Resource Guide: Phishing Scams During COVID-19
Good Morning,
The unfortunate opportunistic nature of Cyber Criminals has lead to a drastic increase in phishing scams related to the Coronavirus. We shared a previous communication with you that touched on this topic; however, we would like to address it again here. Please know that you can rely on the following information to help further understand and mitigate against these attacks.
3 Step Guide to Phishing Scams:

1.) Understand Who Can Get Scammed
  • As you may have guessed, anyone can be a target of a phishing scam. As of April 19, the Federal Trade Commission (FTC) had received 22,335 consumer complaints related to the outbreak, including more than 12,000 fraud complaints. Victims have reported losses of $16.6 million, with a median loss of $557. READ MORE...
  • In particular, there is an increase in targeting children who are home from school and spending more time online. Make sure to address the threat of phishing scams at home with your loved ones.
2.) Know The Most Common Scams
The following information is from the FBI Government Website
  • Government Impersonators. Criminals are reaching out to people through social media, emails, or phone calls pretending to be from the government and even going door-to-door to try to convince someone that they need to provide money for COVID testing, financial relief, or medical equipment.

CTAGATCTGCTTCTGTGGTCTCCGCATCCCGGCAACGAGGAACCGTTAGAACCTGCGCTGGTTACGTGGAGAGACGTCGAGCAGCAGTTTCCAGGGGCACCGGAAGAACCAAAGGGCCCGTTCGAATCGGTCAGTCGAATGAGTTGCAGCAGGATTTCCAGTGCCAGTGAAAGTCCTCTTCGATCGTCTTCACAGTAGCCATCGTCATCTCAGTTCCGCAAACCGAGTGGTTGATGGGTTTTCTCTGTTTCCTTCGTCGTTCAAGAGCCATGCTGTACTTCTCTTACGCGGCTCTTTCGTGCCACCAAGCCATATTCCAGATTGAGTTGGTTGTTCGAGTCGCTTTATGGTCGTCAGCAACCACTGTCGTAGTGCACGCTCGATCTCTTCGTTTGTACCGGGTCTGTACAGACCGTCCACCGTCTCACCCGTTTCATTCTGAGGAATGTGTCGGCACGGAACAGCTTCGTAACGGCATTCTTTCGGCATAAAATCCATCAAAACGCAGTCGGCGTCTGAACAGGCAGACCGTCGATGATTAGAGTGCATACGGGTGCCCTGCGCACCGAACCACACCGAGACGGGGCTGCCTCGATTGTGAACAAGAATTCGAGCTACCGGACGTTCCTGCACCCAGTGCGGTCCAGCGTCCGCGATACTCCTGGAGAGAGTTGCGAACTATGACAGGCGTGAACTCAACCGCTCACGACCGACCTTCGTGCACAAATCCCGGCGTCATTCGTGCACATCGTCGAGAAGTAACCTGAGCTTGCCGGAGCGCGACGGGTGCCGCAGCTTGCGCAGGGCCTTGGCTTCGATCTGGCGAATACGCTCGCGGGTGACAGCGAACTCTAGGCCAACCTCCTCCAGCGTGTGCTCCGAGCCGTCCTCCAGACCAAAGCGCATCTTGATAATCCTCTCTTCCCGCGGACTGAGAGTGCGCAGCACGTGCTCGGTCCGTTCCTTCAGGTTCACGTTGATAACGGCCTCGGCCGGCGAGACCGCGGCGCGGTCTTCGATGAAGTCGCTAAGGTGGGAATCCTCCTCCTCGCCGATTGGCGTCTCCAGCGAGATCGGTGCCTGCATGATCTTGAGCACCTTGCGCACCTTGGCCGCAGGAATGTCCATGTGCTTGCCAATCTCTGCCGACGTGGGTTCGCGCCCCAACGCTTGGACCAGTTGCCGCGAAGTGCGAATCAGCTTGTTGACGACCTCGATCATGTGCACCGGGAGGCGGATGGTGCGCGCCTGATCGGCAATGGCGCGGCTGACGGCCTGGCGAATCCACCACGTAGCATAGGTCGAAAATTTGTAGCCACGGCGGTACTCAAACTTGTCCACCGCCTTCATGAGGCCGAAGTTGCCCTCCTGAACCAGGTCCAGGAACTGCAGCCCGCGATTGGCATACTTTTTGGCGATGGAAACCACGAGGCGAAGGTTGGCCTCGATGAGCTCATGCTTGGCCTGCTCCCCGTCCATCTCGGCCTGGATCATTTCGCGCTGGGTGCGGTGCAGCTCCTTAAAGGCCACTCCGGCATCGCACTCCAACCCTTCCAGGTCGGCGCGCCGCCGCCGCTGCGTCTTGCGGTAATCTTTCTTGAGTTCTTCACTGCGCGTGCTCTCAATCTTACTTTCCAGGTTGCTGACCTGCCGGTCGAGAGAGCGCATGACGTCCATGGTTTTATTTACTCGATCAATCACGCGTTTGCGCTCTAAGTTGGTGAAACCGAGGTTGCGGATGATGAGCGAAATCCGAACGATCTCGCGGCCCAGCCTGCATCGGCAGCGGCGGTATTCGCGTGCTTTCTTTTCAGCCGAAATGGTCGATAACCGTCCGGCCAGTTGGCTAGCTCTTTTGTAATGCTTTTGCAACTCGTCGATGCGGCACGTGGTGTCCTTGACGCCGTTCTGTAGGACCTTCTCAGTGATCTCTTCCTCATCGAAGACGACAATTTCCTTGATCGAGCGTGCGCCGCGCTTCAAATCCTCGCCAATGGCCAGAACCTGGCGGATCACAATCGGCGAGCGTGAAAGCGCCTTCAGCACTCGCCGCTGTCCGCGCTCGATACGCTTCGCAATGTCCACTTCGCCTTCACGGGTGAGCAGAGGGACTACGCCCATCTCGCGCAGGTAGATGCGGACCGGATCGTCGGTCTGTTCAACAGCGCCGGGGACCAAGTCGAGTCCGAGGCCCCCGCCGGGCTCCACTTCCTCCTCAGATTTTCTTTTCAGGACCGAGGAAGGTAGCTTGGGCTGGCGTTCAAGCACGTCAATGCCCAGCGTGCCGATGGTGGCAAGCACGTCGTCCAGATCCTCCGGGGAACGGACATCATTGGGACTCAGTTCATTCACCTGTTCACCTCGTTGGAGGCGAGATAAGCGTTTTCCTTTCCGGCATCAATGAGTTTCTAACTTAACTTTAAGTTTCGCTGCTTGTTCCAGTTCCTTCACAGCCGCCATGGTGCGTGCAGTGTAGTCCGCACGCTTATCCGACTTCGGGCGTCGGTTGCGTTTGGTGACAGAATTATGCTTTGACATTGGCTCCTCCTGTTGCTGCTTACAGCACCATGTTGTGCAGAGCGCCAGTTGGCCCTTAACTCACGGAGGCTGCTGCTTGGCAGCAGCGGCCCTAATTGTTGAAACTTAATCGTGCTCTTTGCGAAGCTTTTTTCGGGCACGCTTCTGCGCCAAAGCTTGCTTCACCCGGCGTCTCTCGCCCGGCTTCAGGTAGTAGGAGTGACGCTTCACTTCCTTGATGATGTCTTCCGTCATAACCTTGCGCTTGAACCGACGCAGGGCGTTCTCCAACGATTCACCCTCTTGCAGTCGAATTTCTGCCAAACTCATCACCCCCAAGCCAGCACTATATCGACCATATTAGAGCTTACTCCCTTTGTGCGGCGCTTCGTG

• it's important to know that the government will not reach out to you this way.
  • Fraudulent Cures or Medical Equipment-Related. These "cures" can be extremely dangerous to your health, even fatal. You should never accept a medical treatment or virus test from anyone other than your doctor, pharmacist, or local health department.
  • Work From Home Fraud. If someone you don't know contacts you and wants you to urgently pay them in return for a "job," you are dealing with a criminal. Legitimate jobs will not ask you to pay them.
  • Investment Fraud. One of the most lucrative schemes for criminals is offering you an opportunity to invest in a cure or treatment for the virus. The purpose of these get-rich-quick schemes is simply to defraud the investor. Any offer like this should be treated with extreme caution.
3.) What YOU Can Do
  • Awareness is Key. Maintain a healthy dose of skepticism in general and be suspicious of anyone offering you something that's "too good to be true" or is a secret investment opportunity or medical advice.
  • Share the Knowledge. Feel free to pass this email along as well as the following helpful poster on keeping calm to avoid Coronavirus Scams: here, or to the right:
  • Contact Clark. Finally, If you have any questions at all, please reach out to your agent at Clark or directly to Tim McCarty, our Director of Safety & Risk Consulting, by email or phone: (207) 523-2204

Please remain safe and vigilant during these trying times and don't forget to make your own health, both physical and mental, a priority as we continue to navigate this pandemic. 

- Your Team at Clark Insurance